Cygnus Space Freighter Blasts Off for ISS Rendezvous
Orbital's new Cygnus cargo ship starts a demonstration trip to the International Space Station.
The space shuttle was a fantastic orbital vehicle that could perform an immense variety of tasks, among them were its many visits to the ISS. The shuttle could not only carry crew but had a cargo hold big enough for supplies, equipment and even new sections of the space station. But with the retirement of the iconic craft, NASA has turned to outsourcing the more basic needs of the station to the private sector. Those efforts have culminated in two privately funded projects aiming to take over the supply of cargo from the american government, the second of those blasting off earlier this morning.
The Cygnus commercial cargo ship, built by Orbital Sciences Corporation (OSC), blasted off at 10:58 local time on a demonstrative flight to the ISS. The purpose of this trip is to show NASA the merits of its new vessel in performing resupply missions on behalf of the American Government. As such, NASA has a series of practice maneuvers for Cygnus to perform in order to ensure the ship poses no threat to the ISS in close proximity. The journey will take approximately 4 days and, if all goes well, Cygnus should park itself below the orbiting lab on Sunday. At this point, the astronauts on board will use the station's robotic arm to grab the capsule and bring it in to dock with an unused port. The unloading of the 700kg cargo of food and equipment will begin on Monday with the pod being filled in return with the station's rubbish to be burned up in Earth's atmosphere.
OSC isn't the first company to reach the ISS, SpaceX has already secured a $1.6bn contract for 12 flights and has performed several resupply missions using its Dragon capsule. If this demonstration is successful, OSC will secure a $1.9bn contract for 8 deliveries. NASA is very happy with its current private sector investments: "You never want to be put in a situation where, if there's a problem with one of the suppliers, you don't have the ability to continue with your re-supply chain to the space station." Says Alan Lindenmoyer, manager of the agency's Commercial Crew and Cargo Program. "That's why we intentionally designed our program to have at least two companies, certainly in the development and demonstration phase. And then we were fortunate enough to award contracts to both [SpaceX and Orbital]."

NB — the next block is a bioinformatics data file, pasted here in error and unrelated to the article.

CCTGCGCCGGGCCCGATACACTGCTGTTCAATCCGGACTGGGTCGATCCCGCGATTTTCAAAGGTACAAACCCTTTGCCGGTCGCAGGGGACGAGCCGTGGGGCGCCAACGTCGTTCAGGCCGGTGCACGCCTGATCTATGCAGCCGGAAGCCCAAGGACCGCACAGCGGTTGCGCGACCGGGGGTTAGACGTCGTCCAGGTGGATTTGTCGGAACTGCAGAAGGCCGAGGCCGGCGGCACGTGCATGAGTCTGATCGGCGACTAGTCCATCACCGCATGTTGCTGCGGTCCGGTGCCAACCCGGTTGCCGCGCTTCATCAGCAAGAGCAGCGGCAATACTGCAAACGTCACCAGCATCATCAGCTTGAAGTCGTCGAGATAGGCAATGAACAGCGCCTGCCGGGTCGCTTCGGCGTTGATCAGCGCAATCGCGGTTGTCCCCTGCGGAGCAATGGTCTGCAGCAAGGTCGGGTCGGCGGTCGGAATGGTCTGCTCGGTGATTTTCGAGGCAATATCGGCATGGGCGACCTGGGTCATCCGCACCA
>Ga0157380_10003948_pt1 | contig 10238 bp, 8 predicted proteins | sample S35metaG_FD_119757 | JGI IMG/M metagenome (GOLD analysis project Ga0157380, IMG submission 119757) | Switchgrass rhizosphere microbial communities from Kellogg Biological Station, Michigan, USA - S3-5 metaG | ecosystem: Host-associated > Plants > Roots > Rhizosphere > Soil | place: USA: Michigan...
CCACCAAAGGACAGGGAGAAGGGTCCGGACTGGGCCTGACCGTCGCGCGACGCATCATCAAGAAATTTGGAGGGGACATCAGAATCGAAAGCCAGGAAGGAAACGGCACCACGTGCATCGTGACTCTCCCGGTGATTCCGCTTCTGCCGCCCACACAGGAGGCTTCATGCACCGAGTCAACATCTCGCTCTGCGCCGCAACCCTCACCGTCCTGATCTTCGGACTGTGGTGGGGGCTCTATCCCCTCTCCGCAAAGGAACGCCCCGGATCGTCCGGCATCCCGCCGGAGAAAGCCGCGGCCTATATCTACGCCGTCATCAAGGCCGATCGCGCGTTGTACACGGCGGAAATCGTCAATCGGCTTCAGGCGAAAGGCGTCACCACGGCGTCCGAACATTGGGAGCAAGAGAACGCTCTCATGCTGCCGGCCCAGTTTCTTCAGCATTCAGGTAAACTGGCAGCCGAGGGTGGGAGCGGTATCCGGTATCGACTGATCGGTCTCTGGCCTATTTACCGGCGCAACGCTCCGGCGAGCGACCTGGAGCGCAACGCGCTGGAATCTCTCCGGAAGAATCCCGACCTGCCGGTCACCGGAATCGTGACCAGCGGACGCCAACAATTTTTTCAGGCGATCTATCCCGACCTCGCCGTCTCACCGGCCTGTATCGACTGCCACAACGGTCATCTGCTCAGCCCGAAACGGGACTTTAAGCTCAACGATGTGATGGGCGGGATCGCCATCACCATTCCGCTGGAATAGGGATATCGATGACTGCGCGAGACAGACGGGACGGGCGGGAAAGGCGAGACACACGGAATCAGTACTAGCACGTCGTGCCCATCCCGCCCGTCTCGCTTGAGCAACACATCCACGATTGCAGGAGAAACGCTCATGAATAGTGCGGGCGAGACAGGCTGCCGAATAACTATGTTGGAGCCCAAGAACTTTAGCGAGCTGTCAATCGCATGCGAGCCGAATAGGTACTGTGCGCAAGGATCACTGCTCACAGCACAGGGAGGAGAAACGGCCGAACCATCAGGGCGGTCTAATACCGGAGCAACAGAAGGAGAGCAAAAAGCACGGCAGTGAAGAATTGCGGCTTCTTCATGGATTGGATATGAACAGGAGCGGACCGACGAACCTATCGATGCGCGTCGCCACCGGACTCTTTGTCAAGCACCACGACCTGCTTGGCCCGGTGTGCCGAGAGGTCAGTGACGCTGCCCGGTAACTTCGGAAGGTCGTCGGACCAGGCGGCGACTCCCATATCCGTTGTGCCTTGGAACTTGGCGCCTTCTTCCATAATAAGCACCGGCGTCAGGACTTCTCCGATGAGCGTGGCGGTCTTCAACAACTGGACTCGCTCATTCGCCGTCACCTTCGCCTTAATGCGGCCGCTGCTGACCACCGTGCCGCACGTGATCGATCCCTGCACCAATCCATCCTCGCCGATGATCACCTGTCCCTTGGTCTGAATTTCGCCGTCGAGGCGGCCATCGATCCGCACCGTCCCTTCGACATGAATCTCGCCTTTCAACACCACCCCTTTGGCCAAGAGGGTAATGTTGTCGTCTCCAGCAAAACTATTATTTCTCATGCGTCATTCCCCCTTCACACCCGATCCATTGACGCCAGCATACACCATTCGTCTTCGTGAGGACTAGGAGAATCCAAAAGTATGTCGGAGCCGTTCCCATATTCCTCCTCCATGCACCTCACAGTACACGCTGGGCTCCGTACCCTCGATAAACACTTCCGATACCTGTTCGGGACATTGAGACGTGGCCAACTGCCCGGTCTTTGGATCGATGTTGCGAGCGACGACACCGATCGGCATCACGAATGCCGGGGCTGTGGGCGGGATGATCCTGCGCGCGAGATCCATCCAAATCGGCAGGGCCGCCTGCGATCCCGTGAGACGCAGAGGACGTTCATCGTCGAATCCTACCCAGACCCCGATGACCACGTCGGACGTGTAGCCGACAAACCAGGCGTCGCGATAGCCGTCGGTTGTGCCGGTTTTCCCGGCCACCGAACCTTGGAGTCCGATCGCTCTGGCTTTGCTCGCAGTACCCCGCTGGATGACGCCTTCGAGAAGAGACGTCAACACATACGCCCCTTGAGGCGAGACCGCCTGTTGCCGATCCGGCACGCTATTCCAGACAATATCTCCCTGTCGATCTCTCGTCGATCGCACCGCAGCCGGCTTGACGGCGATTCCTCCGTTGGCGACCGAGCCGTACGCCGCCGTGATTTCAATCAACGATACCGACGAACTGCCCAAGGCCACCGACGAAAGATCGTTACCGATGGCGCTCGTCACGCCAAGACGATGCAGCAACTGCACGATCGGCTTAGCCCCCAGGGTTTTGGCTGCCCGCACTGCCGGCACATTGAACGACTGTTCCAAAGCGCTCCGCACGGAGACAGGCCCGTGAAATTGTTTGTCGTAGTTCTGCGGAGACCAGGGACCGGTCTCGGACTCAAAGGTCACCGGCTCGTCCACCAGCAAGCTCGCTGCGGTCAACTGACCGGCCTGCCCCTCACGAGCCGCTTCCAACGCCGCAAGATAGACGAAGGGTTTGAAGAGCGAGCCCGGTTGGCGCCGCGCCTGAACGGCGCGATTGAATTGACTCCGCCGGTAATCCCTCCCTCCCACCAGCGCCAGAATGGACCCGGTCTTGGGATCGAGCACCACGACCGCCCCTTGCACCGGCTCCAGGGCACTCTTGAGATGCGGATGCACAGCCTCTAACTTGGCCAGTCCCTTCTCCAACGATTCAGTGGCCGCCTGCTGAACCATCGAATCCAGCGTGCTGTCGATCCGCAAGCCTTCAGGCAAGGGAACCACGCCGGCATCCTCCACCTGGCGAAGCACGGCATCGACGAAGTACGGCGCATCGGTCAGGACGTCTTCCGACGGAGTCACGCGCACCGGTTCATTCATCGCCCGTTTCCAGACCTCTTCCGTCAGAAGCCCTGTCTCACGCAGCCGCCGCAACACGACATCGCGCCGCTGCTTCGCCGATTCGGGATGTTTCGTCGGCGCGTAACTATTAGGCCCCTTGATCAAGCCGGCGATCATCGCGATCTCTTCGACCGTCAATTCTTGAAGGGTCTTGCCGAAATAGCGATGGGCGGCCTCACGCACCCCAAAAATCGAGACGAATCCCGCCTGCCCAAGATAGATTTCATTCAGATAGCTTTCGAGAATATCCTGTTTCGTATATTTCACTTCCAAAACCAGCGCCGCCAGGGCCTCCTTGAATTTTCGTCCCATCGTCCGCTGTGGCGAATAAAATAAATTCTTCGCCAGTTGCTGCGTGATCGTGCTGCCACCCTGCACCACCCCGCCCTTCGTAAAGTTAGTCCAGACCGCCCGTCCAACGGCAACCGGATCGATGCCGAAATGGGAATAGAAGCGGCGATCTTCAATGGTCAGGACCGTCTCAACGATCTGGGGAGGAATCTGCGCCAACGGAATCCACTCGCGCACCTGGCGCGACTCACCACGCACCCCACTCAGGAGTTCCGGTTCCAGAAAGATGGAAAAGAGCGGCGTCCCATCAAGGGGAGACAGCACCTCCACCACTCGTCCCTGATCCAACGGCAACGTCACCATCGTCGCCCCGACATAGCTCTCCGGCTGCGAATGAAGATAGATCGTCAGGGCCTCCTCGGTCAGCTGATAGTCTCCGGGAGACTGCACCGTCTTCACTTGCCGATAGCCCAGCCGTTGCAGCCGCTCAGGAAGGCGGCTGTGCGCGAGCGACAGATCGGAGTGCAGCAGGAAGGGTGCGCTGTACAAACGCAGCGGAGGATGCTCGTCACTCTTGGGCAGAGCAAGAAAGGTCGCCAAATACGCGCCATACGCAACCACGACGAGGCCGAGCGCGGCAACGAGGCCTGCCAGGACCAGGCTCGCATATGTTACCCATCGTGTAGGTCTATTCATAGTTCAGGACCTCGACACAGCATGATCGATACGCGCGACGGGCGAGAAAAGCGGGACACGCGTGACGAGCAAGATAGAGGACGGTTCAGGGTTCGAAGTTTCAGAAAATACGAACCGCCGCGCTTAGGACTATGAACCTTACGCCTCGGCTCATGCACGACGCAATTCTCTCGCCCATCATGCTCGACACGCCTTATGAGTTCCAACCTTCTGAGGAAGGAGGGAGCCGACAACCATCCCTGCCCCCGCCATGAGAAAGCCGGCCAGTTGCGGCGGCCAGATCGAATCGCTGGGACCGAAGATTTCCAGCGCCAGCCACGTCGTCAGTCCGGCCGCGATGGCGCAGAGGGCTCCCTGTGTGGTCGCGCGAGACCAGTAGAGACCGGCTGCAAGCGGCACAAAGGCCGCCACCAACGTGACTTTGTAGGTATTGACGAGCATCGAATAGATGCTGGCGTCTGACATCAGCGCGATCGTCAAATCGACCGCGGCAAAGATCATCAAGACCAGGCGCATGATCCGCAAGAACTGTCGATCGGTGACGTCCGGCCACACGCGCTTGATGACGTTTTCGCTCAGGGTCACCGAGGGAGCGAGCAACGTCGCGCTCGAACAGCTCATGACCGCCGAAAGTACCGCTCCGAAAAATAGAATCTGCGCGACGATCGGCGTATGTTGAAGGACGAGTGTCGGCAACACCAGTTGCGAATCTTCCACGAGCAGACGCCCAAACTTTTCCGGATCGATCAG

With this transition of responsibility, not dissimilar to a company outsourcing its IT or human resources requirements, NASA has freed up some of its efforts to focus instead on other projects. With other private sector endeavors around the globe heading outside our atmosphere, such as Virgin Galactic's space tourism, space travel is slipping ever closer into the reach of the general public!
I can't be the only one that thinks this is great news.
I mean, No country is going to be colonizing space anytime soon, it would simply cost too much.
At least with Private Corporations actively getting involved with stuff like this we could be moving towards a new age in human space exploration.
So, when they called it a 'demonstration trip', I immediately thought they'd just go up there with a bunch of sandbags or something, and I wondered why they didn't just take up food or something useful. Now that I find out that they DID take up food, I'm wondering how it still classifies as a demonstration.
Either way, it's good to know the ISS crew will not be going hungry.
It's considered a demo flight because they have to perform all those extra maneuvers prior to rendezvous so that NASA, Roscosmos, et al. feel safe that it won't crash into the space station. Also, I don't think they put any irreplaceable cargo on board this flight, in case the berthing doesn't happen.
Oh, lots of people would argue about how fantastic the shuttles were.